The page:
Lewis & Clark students excel at what they know and what they do. But sometimes, like any of us, they need a nudge to explore things outside their comfort zones, outside their usual areas of achievement. That push is a vital part of the educational experience we provide, and it’s something we should talk about more often.
Understandably, some students are reluctant to venture from safe harbor. They may fear ridicule or, worse, failure by trying something new. I know the feeling. In college, I once almost walked away from a job—and its critical financial support— because early on I was given an assignment I had no idea how to do. Thankfully, a patient manager showed me the ropes. I gained a mentor and a new sense of confidence.
So I’m always encouraging students to explore events and activities outside their field of study or beyond the realm of their known strengths. And we offer opportunities in abundance, beginning with our nationally acclaimed and academically provocative student-run symposia on a range of topics. These include our International Affairs Symposium, which this year marked its 50th edition with an overflow crowd.
I urge our athletes to view an art exhibition in the Hoffman Gallery; I encourage our musicians to cheer on the Pios at Griswold or in Pamplin; and I ask our scientists to attend a play in the Black Box. Occasionally, I hope they find themselves confused and disoriented—a feeling similar, in fact, to what many accomplished high school graduates experience when they first walk into a classroom on Palatine Hill: “This is way harder than I thought.”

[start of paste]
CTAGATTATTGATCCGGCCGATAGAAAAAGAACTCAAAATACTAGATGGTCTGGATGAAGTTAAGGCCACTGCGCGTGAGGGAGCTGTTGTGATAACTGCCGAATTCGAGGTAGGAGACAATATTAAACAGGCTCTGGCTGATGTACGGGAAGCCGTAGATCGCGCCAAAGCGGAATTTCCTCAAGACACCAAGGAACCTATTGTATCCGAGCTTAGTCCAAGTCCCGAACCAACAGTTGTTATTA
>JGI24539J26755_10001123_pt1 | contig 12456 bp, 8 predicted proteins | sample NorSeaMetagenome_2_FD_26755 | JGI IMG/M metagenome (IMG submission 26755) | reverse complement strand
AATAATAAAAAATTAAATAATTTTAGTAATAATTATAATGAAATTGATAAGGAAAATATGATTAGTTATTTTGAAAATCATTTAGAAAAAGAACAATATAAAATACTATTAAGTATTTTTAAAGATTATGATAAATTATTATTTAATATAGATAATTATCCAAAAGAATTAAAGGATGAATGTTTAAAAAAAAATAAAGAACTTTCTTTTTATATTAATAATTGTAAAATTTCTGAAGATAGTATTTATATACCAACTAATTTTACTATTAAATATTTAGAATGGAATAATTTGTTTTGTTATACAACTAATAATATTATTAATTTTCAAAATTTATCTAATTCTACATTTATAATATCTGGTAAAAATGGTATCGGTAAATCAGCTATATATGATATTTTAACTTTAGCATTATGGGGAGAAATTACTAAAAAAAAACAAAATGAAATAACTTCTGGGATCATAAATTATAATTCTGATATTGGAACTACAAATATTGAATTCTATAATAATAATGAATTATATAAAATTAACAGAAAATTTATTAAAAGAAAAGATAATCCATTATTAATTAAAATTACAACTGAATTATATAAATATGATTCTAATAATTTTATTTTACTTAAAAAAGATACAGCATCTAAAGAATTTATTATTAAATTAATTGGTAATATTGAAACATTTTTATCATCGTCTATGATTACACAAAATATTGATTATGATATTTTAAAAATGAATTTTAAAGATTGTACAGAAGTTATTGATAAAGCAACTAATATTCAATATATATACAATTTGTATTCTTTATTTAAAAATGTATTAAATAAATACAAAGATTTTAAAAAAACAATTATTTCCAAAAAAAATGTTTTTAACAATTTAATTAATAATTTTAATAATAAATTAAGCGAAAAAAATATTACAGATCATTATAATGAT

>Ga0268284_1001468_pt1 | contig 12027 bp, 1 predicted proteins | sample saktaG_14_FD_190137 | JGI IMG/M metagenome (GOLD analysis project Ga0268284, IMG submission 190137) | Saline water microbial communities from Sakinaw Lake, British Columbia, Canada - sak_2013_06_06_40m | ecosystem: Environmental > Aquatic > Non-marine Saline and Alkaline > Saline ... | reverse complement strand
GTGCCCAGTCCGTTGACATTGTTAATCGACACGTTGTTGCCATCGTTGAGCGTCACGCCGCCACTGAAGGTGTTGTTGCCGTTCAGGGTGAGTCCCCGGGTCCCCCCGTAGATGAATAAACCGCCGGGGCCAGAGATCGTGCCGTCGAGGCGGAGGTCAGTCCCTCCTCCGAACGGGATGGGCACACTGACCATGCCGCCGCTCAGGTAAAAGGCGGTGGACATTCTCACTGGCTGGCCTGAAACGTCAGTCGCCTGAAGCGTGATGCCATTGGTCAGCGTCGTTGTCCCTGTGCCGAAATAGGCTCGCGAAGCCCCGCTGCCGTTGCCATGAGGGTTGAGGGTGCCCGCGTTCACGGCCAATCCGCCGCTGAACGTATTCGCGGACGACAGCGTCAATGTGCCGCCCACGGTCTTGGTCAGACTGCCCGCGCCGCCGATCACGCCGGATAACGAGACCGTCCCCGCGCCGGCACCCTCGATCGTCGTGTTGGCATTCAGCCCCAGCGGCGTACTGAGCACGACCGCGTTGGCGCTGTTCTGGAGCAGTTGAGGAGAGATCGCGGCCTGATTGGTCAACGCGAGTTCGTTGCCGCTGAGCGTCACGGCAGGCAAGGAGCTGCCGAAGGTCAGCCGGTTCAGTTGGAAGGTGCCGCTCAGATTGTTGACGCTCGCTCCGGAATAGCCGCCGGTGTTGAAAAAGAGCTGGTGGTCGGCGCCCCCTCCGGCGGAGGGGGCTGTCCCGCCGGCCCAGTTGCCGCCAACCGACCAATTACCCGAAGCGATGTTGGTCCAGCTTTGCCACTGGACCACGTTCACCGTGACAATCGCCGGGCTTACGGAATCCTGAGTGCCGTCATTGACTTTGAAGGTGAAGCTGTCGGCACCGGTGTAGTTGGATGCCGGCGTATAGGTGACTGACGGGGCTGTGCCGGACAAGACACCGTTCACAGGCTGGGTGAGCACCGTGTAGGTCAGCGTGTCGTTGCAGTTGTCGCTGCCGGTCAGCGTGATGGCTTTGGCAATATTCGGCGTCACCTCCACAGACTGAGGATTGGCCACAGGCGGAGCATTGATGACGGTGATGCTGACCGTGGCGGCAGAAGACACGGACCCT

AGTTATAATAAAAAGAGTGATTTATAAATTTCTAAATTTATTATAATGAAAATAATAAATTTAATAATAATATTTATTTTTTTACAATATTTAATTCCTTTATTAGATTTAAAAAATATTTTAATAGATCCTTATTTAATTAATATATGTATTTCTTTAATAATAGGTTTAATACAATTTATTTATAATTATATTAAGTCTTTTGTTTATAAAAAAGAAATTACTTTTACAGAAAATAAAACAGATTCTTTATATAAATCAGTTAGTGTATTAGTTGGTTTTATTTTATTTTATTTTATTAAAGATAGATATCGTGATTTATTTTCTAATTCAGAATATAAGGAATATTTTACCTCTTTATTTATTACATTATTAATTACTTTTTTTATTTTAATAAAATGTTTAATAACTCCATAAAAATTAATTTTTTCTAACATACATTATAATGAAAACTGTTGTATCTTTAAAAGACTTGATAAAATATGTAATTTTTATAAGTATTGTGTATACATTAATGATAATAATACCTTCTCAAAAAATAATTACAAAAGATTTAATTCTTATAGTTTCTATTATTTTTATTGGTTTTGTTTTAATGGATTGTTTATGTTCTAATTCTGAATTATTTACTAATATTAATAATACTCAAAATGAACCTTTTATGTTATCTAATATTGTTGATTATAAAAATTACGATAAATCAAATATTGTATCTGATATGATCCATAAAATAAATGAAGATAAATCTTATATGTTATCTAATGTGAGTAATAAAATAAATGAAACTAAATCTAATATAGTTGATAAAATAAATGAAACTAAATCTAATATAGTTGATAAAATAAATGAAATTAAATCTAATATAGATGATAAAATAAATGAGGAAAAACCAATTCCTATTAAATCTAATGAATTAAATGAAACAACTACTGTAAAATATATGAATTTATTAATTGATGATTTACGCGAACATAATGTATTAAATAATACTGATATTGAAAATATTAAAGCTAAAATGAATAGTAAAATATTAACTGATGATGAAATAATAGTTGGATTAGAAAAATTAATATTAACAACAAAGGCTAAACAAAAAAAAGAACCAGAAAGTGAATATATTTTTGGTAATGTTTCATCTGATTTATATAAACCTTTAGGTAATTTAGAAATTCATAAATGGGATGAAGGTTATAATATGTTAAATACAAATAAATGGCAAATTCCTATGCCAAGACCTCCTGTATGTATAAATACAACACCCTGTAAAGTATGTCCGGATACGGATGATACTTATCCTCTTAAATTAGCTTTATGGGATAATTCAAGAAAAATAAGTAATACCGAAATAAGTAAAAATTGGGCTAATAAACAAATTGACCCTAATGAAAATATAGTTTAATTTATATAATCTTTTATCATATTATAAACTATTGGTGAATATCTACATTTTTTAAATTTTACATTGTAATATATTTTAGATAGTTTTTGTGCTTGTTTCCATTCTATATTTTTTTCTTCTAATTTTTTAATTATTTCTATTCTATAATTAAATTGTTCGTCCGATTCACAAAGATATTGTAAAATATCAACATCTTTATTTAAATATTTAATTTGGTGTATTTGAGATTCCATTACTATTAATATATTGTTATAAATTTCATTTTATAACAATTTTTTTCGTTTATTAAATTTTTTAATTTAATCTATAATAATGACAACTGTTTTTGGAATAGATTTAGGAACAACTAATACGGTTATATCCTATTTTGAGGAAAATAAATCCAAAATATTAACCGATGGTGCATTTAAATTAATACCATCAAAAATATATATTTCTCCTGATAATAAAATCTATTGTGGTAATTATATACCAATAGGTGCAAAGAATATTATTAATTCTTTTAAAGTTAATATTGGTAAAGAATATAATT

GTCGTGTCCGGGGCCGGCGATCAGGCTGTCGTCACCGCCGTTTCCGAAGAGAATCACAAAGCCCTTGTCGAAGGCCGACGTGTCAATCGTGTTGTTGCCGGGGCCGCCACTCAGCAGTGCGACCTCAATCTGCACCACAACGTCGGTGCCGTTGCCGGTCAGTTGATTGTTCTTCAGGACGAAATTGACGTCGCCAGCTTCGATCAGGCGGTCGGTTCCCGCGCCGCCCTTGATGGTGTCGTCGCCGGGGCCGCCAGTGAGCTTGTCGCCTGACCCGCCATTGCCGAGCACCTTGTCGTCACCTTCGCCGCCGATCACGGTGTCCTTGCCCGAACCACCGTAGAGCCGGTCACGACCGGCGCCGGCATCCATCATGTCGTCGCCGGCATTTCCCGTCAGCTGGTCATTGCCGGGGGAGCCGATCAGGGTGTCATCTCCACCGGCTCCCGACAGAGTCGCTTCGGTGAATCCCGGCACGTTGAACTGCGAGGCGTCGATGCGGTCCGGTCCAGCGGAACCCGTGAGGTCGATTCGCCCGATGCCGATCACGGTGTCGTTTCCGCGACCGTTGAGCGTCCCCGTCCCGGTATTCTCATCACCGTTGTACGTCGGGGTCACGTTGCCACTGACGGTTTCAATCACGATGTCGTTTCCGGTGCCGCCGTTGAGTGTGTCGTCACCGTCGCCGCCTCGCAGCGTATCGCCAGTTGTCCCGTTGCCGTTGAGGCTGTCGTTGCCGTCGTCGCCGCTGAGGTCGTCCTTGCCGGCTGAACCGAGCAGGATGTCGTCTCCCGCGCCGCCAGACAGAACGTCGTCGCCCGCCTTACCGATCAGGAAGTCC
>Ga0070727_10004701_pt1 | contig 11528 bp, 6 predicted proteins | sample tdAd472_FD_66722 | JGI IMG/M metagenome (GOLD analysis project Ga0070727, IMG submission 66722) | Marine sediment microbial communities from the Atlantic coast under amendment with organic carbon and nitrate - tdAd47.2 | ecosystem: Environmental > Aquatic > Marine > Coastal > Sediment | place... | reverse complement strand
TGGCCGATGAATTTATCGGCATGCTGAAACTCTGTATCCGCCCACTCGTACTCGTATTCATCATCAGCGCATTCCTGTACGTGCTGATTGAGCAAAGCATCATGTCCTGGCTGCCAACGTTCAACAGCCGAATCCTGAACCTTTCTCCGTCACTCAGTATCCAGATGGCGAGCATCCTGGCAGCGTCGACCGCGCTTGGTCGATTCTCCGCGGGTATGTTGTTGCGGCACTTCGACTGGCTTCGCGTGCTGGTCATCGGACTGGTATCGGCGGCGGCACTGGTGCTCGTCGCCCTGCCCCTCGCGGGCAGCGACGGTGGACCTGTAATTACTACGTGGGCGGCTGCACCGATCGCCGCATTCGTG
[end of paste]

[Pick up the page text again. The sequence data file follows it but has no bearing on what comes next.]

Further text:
That confusion forces concentration, which then leads to clarity and, in time, to confidence. Whether in the classroom, the studio, the lab, or the athletic field, the lines between the intellectual and the physical, the creative and the analytical, the sensory and the tangible, are too often self-drawn and self-limiting. One of the great things about our small and personal learning community is its incredible culture of support for trying new things.
Even in our graduate and law schools, where students are working toward specific careers, we encourage them to move beyond what is comfortable and familiar. To deepen their knowledge and sharpen their skills, students take what they learn in class and test it and themselves in our professional clinics and centers. Nothing so focuses a law student’s mind as preparing for a moot court trial or helping a client negotiate the intricacies of establishing a small business. Nothing so tests an aspiring teacher’s conviction as standing before a class of skeptical students for the first time.
Betsy and I delight not only in attending as many different kinds of campus events as we can, but also in taking trustees, alums, neighbors, and other friends of the college with us. We love supporting—and showing off—our students, faculty, and staff in their many endeavors, and we always learn something new in the process.
Whether you’re an alum, parent, or friend, whether you live in Portland or are visiting, come to campus and see for yourself how our students breathe life and spirit into athletics, the arts, and a host of other areas. They stretch their limits in amazing ways. They’ll stretch yours, too.
During a campus tour with prospective students and their parents, one of our admissions guides summed up Lewis & Clark’s eclectic culture particularly well: “The great thing here is that we’re not just about the academics. You can get involved in more things than you can possibly understand.”